In deciding whether there is a disputed issue of material fact, the court must view the evidence in favor of the non-moving party by extending any reasonable favorable inference to that party; in other words, "the nonmoving party's evidence 'is to be believed, and all justifiable inferences are to be drawn in [that party's] favor.'" Hunt v. Cromartie, 526 U.S. 541, 552 (1999) (quoting Liberty Lobby, 477 U.S. at 255). It there are "any genuine factual issues that properly can be resolved only by a finder of fact because they may reasonably be resolved in favor of either party," then summary judgment may not be granted. Liberty Lobby, 477 U.S. at 250; Brewer v. Quaker State Oil Refining Corp., 72 F.3d 326, 329-30 (3d Cir. 1995) (citation omitted).
The standard by which the court decides a summary judgment motion does not change when the parties file cross-motions. Weissman v. United States Postal Serv., 19 F. Supp. 2d 254, 259 (D.N.J. 1998). When ruling on cross-motions for summary judgment, the court must consider the motions independently, Williams v. Philadelphia House Auth., 834 F. Supp. 794, 797 (E.D. Pa. 1993), aff'd, 27 F.3d 560 (3d Cir. 1994), and view the evidence on each motion in the light most favorable to the party opposing the motion. See Matsushita Elec. Indus. Co., Ltd. v. Zenith Radio Corp., 475 U.S. 574, 587 (1986).
B. Qualified Immunity
Defendants argue that they are entitled to qualified immunity from Plaintiff's First Amendment claim in Count One of the Complaint, because a reasonable prison administrator in their position would not have known that instituting and enforcing the NJDOC's legal mail policy was unconstitutional prior to Jones. Plaintiff "does not dispute defendants' claim of qualified immunity based on the holding of the Third Circuit in Jones v. Brown . . ." (Pl.'s Opp'n Br. 4.) For the following reasons, the Court agrees with the parties that Defendants are entitled to qualified immunity from Plaintiff's remaining claim against them.
As an "accommodation of competing values," qualified immunity strikes a balance by permitting a plaintiff to recover for constitutional violations where the defendant officer was "plainly incompetent or . . . knowingly violate[d] the law," while immunizing an officer who "made a reasonable mistake about the legal constraints on his actions." Curley v. Klem, 499 F.3d 199, 206-07 (3d Cir. 2007) (internal quotations and citations omitted). Courts employ a two-step inquiry in determining whether a governmental officer is entitled to qualified immunity. First, the Court must address whether "the officer's conduct violated a constitutional right."*fn2 Saucier v. Katz, 533 U.S. 194, 201 (2001).
"If, and only if, the court finds a violation of a constitutional right, the court moves to the second step of the analysis and asks whether immunity should nevertheless shield the officer from liability." Curley, 499 F.3d at 207 (quoting Scott v. Harris, --- U.S. ----, 127 S.Ct. 1769, 1774 (2007)). The inquiry under this second step addresses whether "the right was clearly established." Saucier, 533 U.S. at 201. The analysis of whether the right was clearly established "must be undertaken in light of the specific context of the case, not as a broad general proposition," in order to assess "whether it would be clear to a reasonable officer that his conduct was unlawful in the situation he confronted." Id. at 201-02.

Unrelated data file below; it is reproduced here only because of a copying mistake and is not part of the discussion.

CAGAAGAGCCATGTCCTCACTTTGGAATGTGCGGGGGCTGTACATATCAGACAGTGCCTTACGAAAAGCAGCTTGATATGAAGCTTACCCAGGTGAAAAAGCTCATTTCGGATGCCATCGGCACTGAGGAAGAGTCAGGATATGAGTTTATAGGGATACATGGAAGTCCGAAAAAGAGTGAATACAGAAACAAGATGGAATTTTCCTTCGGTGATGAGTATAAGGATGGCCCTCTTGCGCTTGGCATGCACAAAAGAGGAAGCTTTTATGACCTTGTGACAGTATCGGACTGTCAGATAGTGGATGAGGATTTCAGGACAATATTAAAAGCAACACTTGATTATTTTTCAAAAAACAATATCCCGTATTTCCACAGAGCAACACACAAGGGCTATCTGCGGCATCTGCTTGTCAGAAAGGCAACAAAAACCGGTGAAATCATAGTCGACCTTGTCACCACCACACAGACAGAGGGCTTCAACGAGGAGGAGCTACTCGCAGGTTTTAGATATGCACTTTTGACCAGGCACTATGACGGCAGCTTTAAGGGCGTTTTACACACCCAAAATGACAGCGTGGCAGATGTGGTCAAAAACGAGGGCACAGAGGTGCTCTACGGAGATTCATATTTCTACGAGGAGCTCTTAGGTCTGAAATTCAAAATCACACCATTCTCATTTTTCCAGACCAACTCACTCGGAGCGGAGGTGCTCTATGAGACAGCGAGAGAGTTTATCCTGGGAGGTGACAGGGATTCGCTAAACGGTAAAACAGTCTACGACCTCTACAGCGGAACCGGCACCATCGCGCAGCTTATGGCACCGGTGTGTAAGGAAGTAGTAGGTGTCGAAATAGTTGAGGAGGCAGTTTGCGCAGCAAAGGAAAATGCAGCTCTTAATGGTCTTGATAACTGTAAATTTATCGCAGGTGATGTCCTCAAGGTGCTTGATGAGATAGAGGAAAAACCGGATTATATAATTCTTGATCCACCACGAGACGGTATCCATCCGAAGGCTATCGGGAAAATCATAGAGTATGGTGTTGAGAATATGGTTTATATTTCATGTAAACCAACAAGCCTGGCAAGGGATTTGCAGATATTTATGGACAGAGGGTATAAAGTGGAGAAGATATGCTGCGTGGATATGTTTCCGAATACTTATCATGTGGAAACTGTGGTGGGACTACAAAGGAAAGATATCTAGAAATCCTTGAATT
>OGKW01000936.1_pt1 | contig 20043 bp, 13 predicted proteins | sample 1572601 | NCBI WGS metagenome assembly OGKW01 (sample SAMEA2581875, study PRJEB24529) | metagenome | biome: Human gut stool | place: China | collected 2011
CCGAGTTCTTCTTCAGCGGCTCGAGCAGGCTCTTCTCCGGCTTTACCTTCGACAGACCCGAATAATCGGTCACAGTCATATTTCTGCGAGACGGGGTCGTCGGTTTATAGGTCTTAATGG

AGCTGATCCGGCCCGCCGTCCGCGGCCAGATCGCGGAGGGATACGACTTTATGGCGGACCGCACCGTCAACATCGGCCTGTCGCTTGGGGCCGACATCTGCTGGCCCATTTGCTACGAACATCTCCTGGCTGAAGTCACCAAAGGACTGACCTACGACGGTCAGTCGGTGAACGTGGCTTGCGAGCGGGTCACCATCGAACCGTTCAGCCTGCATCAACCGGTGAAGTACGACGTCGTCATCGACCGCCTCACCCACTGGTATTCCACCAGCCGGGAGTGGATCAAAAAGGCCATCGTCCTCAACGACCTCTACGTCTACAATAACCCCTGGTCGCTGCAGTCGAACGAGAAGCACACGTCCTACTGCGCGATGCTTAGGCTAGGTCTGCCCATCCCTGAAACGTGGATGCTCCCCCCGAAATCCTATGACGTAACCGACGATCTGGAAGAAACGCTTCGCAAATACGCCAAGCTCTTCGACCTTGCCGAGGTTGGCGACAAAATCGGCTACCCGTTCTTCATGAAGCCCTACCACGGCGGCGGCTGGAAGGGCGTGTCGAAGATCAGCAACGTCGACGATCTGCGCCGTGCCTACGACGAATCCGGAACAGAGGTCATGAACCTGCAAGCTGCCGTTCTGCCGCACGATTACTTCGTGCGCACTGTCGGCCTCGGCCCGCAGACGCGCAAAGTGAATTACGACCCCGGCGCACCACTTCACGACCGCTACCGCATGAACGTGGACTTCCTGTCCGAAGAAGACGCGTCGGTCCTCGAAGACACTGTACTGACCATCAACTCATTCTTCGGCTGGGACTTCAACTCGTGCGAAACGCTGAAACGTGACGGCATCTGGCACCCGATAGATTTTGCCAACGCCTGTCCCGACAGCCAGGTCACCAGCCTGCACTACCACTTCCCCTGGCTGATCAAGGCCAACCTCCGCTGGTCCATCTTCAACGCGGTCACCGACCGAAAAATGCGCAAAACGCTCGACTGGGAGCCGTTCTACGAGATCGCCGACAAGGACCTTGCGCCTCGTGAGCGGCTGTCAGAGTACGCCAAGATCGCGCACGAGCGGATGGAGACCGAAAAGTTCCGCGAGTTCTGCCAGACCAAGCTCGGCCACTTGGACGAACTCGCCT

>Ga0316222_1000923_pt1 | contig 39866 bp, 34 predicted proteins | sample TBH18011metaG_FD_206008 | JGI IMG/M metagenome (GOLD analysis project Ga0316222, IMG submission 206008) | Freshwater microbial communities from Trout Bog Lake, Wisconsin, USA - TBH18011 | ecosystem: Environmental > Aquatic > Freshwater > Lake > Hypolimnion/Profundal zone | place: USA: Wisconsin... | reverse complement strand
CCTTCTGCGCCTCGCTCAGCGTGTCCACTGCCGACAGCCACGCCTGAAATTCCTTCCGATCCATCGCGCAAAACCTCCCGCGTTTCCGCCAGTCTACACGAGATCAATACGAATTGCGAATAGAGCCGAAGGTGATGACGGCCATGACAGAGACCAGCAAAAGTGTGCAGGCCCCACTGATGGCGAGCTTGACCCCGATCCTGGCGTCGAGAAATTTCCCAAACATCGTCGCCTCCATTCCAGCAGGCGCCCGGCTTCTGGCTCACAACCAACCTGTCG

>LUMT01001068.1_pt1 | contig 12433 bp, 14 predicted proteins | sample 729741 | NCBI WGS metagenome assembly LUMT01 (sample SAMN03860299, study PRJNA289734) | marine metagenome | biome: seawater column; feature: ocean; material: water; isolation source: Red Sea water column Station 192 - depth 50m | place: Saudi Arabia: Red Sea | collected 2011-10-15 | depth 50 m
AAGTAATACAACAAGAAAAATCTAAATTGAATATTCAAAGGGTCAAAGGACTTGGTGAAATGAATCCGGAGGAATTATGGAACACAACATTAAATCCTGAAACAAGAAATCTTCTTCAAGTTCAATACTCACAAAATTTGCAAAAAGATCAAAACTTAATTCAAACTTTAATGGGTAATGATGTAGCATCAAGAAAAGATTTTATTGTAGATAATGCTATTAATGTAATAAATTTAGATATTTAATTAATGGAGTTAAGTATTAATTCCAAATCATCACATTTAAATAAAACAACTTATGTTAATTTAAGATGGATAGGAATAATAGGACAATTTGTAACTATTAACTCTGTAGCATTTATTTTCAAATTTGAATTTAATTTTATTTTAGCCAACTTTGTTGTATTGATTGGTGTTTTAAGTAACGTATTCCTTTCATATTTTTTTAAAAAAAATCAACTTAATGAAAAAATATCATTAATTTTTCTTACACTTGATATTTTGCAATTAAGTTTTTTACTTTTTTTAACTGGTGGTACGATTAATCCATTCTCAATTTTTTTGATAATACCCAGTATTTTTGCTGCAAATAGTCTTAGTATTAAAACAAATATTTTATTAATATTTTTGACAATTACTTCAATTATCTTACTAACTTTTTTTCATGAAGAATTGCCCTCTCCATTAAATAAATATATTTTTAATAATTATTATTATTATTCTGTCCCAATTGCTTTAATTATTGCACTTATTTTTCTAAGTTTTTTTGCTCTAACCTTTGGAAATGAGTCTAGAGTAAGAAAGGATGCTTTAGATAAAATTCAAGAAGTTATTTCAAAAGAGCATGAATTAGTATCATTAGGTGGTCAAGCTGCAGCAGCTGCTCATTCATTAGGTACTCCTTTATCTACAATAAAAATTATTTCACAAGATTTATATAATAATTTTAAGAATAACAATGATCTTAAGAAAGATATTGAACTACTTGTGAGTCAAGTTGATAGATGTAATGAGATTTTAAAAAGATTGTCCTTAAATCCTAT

As Defendants argue and Plaintiff concedes, in Jones, the Court of Appeals made clear that prison officials enforcing NJDOC's prison mail policy prior to Jones were entitled to qualified immunity. Jones, 461 F.3d at 365. This is the case because the right Defendants are alleged to have violated was not clearly established when the violations Plaintiff complains of allegedly took place. See Saucier, 533 U.S. at 201. While the Court of Appeals had previously held in Bieregu v. Reno, 59 F.3d 1445 (3d Cir. 1995), that prisoners, as a result of their incarceration, "do not forfeit their First Amendment right to use of the mails," and that a "pattern and practice of opening properly marked incoming [legal] mail outside an inmate's presence infringes communication protected by the right to free speech," 59 F.3d at 1452, the court recognized in Jones that the vitality of Bieregu's First Amendment holding had been called into doubt by subsequent cases: we believe a reasonable prison administrator evaluating whether the legal mail policy should be continued might well have concluded that Bieregu was no longer sound law . . . [W]e had declared without reservation in Oliver v. Fauver, 118 F.3d 175, 178 (3d Cir. 1997), that the Supreme Court had "effectively overruled Bieregu." While we here hold that this was not true with respect to the First Amendment aspects of Bieregu, in the absence of authority suggesting otherwise, we cannot find a prison administrator to have been unreasonable in taking our statement in Oliver at face value.
Jones, 461 F.3d at 364-65.
Defendants fall squarely within the scope of Jones' qualified immunity holding. Based on the doubt that Oliver had cast upon Bieregu's teachings regarding the propriety of opening inmates' legal mail outside of their presence, it would not be clear to a reasonable prison administrator in Defendants' position that implementing NJDOC's legal mail policy prior to Jones would run afoul of inmates' First Amendment rights. Id.; see also Saucier, 533 U.S. at 201-02. The Court thus agrees with the parties that under Jones, Defendants are entitled to qualified immunity from Plaintiff's remaining claim in Count One of the Complaint.